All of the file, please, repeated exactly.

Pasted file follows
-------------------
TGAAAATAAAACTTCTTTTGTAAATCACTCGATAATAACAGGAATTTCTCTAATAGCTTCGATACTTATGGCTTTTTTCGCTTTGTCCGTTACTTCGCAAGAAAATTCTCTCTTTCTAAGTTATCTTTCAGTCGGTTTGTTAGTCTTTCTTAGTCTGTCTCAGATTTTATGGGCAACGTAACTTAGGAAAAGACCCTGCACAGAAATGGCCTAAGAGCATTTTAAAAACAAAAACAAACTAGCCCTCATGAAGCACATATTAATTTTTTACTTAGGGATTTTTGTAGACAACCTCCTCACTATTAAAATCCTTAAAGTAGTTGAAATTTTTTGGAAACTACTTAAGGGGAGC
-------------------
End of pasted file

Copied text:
TGAAAATAAAACTTCTTTTGTAAATCACTCGATAATAACAGGAATTTCTCTAATAGCTTCGATACTTATGGCTTTTTTCGCTTTGTCCGTTACTTCGCAAGAAAATTCTCTCTTTCTAAGTTATCTTTCAGTCGGTTTGTTAGTCTTTCTTAGTCTGTCTCAGATTTTATGGGCAACGTAACTTAGGAAAAGACCCTGCACAGAAATGGCCTAAGAGCATTTTAAAAACAAAAACAAACTAGCCCTCATGAAGCACATATTAATTTTTTACTTAGGGATTTTTGTAGACAACCTCCTCACTATTAAAATCCTTAAAGTAGTTGAAATTTTTTGGAAACTACTTAAGGGGAGC